There are too many books about success in pop music. There are too many books about pop music. The shelves groan under the weight of volumes with titles like Simple Minds: the Truth and Springsteen: An American Story. (If either of these actually does exist, I apologise now.) Lost in Music is a story of failure and frustration and therefore the real story of pop. For every Simple Minds there are dozens, even hundreds, of Cleaners from Venuses, bands which, according to the accountants and promo hit squads, have failed. I know about these failures and I respect them. Some of the best music I have heard has been made by failures. This book could equally well have been, say, the Skip Bifferty Story, the Stackwaddy Story or the Bogshed Story, but these bands had no Giles Smith to record the handful of games with the reserves they played before their free transfer to oblivion.
All over the country, all over the world, bands like The Cleaners from Venus and Smith's earlier groups, Pony and Orphans of Babylon (sometimes musicians expend the bulk of their creativity on amusing names) are sputtering into a sort of life. They are putting their names down for band contests with grand finals in municipal buildings judged by a local disc-jockey, a man who works for a music equipment manufacturer and, as a concession to glamour, a beauty consultant. If the group is even slightly interesting, it will be eliminated in the first round because the only thing the judges will have in common is their love for Phil Collins or Simply Red. They will be competing with bands that have played for seven years in the same pub, believing that this is proof of their talent rather than a sure indication of the lack of it. Members of such bands sidle up to you in pubs in Chester to tell you they are rehearsing again, this time with Colin on bass, you remember Colin, Colin from the Blue Ones. All these musicians, old and young alike, are sending me demo tapes. Well, that's how it seems anyway.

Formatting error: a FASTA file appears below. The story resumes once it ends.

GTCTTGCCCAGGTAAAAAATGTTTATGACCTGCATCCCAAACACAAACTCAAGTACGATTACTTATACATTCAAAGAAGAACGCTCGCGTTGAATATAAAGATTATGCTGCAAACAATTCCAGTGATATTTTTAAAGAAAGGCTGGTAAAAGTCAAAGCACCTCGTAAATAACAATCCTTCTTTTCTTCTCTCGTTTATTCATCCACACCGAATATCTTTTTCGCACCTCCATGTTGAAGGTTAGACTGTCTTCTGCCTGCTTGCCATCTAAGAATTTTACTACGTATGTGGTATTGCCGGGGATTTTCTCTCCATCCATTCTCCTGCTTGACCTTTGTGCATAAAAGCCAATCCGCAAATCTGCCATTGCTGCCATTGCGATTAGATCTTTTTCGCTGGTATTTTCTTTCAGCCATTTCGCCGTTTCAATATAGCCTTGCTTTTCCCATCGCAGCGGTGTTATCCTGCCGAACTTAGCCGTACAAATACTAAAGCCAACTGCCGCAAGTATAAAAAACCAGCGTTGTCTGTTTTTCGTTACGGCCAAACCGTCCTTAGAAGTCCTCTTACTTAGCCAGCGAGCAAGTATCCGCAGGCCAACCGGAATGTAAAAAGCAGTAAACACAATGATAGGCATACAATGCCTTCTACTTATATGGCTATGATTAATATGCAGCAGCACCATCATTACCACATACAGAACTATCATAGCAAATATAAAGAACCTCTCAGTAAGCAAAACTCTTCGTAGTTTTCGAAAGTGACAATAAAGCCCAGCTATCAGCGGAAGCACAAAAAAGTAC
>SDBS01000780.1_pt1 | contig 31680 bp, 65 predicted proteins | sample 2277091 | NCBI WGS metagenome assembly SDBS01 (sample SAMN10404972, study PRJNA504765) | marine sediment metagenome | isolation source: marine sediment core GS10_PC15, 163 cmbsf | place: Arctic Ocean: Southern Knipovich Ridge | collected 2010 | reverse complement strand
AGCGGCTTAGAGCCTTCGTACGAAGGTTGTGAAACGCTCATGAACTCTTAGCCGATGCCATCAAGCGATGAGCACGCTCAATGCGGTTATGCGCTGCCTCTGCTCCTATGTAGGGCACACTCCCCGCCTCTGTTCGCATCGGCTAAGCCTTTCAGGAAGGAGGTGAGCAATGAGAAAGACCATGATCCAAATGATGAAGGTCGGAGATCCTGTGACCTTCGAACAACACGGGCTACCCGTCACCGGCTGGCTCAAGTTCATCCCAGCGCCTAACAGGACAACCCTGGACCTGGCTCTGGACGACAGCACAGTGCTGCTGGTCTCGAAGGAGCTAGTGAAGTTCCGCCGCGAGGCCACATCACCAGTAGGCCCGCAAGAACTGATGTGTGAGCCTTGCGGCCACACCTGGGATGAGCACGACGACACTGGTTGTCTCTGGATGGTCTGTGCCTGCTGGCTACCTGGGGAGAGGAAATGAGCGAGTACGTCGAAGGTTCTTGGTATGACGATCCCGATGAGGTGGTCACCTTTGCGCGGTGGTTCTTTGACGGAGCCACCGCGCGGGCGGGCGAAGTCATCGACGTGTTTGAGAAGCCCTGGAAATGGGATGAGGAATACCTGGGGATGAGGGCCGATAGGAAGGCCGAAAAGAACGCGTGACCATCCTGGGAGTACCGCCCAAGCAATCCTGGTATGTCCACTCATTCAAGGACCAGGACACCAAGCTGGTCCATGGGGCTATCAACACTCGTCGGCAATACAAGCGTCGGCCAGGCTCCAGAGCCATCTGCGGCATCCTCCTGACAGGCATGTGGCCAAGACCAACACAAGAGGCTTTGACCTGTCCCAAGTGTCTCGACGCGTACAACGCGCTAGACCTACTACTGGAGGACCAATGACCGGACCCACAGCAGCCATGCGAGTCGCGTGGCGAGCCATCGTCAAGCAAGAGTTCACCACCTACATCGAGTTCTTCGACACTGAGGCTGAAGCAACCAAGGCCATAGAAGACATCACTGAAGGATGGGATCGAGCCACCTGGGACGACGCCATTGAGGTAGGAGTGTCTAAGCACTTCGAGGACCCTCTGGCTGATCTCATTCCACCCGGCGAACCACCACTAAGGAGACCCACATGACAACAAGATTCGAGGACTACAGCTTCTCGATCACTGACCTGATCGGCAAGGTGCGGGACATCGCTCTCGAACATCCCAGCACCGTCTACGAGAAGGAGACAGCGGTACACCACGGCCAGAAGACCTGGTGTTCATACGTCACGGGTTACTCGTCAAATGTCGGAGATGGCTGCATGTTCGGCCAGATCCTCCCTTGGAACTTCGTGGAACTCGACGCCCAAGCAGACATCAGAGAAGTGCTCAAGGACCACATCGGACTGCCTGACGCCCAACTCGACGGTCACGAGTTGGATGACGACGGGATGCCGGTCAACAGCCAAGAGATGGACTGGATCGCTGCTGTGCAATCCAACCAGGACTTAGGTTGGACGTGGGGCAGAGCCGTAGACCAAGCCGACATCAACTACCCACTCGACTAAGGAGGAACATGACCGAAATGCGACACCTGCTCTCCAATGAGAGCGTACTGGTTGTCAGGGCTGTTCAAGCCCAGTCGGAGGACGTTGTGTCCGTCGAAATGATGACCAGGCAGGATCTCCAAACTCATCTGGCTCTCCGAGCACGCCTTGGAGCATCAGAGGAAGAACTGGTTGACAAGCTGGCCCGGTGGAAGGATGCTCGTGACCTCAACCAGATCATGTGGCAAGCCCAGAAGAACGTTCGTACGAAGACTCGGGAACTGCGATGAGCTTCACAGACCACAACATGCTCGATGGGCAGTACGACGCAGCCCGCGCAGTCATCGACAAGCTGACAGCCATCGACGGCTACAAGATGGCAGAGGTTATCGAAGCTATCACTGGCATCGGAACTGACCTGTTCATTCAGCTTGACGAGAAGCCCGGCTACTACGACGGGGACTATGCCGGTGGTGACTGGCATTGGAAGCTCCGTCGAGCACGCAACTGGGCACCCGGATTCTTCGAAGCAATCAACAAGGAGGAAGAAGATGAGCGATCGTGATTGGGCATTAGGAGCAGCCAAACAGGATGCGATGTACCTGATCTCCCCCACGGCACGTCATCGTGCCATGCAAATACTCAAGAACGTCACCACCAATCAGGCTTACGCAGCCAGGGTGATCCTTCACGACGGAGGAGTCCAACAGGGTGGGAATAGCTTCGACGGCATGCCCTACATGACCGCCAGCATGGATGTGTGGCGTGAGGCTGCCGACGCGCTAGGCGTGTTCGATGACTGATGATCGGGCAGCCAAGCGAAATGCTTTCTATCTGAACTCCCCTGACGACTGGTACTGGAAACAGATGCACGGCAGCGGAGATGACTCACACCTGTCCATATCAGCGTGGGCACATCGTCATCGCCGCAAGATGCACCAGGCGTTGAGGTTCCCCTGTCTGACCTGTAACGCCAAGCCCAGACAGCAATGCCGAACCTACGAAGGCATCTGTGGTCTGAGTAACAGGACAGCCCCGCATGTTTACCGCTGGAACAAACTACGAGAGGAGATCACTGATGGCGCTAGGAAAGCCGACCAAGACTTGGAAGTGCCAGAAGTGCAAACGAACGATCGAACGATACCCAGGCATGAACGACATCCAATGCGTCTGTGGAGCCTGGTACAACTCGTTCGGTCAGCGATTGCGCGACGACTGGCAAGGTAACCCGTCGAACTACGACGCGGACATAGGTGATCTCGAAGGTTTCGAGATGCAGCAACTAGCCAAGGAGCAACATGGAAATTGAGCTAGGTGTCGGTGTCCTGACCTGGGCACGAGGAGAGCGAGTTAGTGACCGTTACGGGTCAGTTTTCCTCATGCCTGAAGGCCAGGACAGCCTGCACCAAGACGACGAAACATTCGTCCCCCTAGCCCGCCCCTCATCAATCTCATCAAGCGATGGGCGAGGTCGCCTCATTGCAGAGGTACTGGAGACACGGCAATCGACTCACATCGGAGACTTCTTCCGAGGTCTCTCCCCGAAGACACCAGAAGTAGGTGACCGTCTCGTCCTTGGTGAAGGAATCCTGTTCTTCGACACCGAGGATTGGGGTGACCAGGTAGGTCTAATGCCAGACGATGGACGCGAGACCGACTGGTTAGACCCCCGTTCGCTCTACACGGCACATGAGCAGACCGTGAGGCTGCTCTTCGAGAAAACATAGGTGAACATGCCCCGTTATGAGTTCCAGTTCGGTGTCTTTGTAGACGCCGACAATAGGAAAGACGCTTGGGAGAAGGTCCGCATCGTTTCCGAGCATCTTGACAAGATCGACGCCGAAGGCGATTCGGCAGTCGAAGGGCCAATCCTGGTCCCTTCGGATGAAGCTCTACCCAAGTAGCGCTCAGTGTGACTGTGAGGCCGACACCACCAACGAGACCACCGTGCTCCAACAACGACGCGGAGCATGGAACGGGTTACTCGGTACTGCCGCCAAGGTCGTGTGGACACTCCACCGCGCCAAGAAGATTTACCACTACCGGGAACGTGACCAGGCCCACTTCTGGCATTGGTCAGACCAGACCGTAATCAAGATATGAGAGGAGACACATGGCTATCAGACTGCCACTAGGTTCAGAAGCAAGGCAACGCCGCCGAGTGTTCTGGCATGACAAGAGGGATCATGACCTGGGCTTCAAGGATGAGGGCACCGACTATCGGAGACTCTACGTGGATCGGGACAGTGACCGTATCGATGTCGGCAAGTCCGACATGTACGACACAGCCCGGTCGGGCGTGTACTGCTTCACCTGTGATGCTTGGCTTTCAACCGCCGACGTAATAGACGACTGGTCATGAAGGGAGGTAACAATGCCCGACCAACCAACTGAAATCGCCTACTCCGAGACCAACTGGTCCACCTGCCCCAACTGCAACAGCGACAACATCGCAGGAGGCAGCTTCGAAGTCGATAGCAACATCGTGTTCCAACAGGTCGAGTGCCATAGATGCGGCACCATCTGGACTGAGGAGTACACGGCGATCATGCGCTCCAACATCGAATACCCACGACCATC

The Orphans of Babylon sent me a tape. No, that's not right. Giles Smith gave me a tape at a gig in Colchester. He describes how I led him out into the car-park and showed him the boxes filled with cassettes that in turn filled the boot of my car. The boot of the car - the same car, in fact - is still crammed with demos, and as I grow older, I sometimes muse, as people do, on the manner of my passing and like to think that, at some suitable time in the remote future, I shall be attempting to read a band's name on the spine of a cassette case by the headlights of the car behind me and will slam into the back of a truck. He would have wanted to go that way, people will say.
When I look at all those tapes, I think to myself that there are people's lives tied up in every one of them. It is one of those lives that Giles Smith has teased out onto the pages of Lost in Music. If you have ever watched a band play or bought a pop record - if you even know someone who has bought one - you should read this book. From the day spent watching for Marc Bolan to pass through Colchester on his way to the Weeley Festival to the suggestion on the final page that the Cleaners from Venus may yet rise again, Lost in Music captures perfectly the illogicality, the unreason, the sheer stupidity of dreaming about being in a band, of yearning to be Sting, of wanting other pop stars as your friends. Smith usefully lists the steps that brought the Cleaners to a recording contract. Here they are for you to cut out 'n' keep: